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How Content Marketers Can Reinvent the Webinar for 2012

I recently spent time with one of the most prolific producers of webinars and online events for big companies (over 300 online events per year) and was startled to hear his confession: Traditional webinars just aren’t working as well as they once did. The erosion in sign-up rates and attendance, he said, was slow but unmistakable.

It’s certainly not time to pull the plug, since webinars are still a reasonably effective way to generate and nurture prospective customers, as well as to educate and engage those you already have. As noted in the recent B2B Content Marketing Benchmarks, Budgets and Trends report, 46 percent of marketers are using webinars, and of those users, 70 percent consider them to be effective. But it’s time to take a good hard look at the tried-and-true 60-minute live webinar formula and ask, “Can we do better?

And so I’ve set out on a personal mission to totally re-think the webinar this year, in the context of a world that has changed dramatically in the last four years. And I’d like to invite each of you, as a thoughtful content marketer, to take that journey with me.

According to my friend, the high-volume webinar producer, there are several important problems with the today’s standard webinar formula — that is, the audio-over-presentation slides format that is scheduled for an hour, with typed-in Q&As:

  • Webinars have a personality problem.
  • Webinars have a scheduling problem.
  • Webinars have a length problem.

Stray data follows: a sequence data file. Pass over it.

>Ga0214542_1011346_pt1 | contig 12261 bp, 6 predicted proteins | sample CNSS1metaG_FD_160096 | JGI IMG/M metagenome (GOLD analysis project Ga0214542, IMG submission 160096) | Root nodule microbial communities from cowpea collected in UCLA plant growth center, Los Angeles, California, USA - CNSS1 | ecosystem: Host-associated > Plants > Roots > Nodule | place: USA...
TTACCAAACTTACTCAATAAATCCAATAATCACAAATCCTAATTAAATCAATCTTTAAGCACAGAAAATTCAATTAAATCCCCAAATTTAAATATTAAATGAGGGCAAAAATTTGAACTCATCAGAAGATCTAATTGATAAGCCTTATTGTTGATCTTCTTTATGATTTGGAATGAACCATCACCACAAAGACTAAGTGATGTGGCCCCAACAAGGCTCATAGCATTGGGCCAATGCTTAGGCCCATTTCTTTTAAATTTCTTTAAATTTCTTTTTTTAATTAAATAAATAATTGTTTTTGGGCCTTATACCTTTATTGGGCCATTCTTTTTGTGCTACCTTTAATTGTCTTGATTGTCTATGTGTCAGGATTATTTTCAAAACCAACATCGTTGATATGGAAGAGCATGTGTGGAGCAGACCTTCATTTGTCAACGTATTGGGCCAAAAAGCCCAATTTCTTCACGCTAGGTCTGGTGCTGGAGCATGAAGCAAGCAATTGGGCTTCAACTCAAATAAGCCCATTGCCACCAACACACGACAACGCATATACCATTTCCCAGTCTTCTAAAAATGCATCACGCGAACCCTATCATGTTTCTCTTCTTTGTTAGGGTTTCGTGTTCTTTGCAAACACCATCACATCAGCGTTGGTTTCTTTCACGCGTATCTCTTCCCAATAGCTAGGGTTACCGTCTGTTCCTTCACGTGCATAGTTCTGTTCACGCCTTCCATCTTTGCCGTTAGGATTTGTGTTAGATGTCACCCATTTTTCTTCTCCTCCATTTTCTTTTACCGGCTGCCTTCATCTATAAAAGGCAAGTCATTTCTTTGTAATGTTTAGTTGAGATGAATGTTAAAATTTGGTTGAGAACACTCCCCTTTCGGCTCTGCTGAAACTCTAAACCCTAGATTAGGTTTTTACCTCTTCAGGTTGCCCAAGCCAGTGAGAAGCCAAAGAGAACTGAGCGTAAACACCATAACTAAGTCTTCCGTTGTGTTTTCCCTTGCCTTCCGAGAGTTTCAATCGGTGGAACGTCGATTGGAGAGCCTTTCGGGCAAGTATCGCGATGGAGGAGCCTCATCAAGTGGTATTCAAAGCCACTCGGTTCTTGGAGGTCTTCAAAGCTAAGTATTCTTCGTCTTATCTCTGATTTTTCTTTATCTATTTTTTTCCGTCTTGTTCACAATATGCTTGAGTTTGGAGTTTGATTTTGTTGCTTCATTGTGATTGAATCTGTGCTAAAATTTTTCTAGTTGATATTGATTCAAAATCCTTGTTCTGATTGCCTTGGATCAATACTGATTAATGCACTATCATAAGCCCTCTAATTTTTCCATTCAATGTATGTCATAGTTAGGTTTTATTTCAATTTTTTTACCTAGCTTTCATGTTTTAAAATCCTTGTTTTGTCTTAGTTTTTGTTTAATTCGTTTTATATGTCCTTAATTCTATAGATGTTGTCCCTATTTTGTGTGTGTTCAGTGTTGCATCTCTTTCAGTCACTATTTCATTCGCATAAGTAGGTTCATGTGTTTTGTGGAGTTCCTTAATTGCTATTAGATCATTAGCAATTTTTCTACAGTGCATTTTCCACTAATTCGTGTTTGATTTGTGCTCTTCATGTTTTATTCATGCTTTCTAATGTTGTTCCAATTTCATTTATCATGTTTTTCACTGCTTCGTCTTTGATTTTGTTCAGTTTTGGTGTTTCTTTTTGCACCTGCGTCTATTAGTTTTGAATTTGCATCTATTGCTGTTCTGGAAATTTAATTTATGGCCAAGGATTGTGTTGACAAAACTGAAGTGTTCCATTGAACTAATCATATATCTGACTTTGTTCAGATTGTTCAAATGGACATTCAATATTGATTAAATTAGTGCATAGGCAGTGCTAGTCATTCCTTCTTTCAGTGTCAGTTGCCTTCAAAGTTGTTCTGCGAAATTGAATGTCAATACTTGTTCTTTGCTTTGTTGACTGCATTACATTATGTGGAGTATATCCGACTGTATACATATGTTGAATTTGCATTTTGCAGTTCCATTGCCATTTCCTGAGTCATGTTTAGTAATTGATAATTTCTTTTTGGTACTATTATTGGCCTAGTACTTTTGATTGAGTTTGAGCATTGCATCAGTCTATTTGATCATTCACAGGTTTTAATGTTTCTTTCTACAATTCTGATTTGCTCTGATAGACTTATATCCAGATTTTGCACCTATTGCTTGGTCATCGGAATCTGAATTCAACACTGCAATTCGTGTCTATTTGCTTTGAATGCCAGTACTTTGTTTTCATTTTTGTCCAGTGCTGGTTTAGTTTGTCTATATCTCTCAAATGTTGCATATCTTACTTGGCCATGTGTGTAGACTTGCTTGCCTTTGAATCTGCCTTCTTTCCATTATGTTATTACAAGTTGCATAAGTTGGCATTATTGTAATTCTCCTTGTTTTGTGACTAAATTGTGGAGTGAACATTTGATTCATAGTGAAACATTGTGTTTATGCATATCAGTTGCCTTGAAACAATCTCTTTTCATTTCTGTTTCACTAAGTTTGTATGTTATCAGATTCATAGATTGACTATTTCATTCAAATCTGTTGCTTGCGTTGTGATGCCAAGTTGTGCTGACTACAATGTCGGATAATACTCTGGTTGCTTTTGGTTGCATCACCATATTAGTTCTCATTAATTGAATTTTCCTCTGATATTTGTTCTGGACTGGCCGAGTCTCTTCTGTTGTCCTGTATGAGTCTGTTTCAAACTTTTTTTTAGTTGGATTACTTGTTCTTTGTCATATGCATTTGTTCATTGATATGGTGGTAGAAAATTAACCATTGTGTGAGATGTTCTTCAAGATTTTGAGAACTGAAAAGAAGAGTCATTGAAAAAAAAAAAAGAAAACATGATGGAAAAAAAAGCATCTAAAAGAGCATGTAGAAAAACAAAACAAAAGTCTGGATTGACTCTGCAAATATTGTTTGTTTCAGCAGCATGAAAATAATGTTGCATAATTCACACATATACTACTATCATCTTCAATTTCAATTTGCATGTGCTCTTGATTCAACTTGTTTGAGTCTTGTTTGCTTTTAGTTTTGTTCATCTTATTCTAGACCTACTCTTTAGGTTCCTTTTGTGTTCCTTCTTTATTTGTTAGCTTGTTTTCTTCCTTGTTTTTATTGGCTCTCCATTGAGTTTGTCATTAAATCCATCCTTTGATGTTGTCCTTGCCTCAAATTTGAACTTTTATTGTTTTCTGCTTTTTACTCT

• Webinars have an engagement problem.

In light of this, is it any wonder that webinar sign-up rates are declining, attendance among sign-ups is flagging, and mid-session dropouts are increasing?

1. Employ video (not just audio) to add personality and energy

As I observed in a recent CMI post, audio-only webinars rob communicators of many of the natural communication and engagement tools they possess as human beings — their body language, their gestures and facial expressions, as well as props and visual aids. Psychologists will tell you that one of the earliest skills we learned as children was how to read facial expressions and to interpret them into feelings of trust and authority, so omitting this powerful communication mechanism can be a costly mistake.

When we listen to the faceless webinar voices talking over PowerPoint slides, we often fail to connect with the personality and authority of the speaker. And isn’t that why we’re there — to immerse ourselves in the knowledge, the stories, and the authority of the webinar host or guest?

This is the age of web video, and the audio-only webinar has not kept up. Fortunately, there are tools (like KnowledgeVision and ON24) that offer easy ways to stream video side-by-side with PowerPoint slides. And there are even ways to dial in remote guests via Skype to a conversation that’s almost like having the guest in the same room, as in these excerpts from a recent webinar on video content marketing.

2.“Flip” the webinar by pairing a presentation that’s on-demand with an interactive portion that’s truly live and interactive

Educators and online learning pros are discovering and applying a new model called the “flipped classroom”. Traditionally in education and training, a professor or trainer will stand in front of a room and give a lecture, reserving a few minutes at the end for questions and then sending everyone off to do exercises or homework.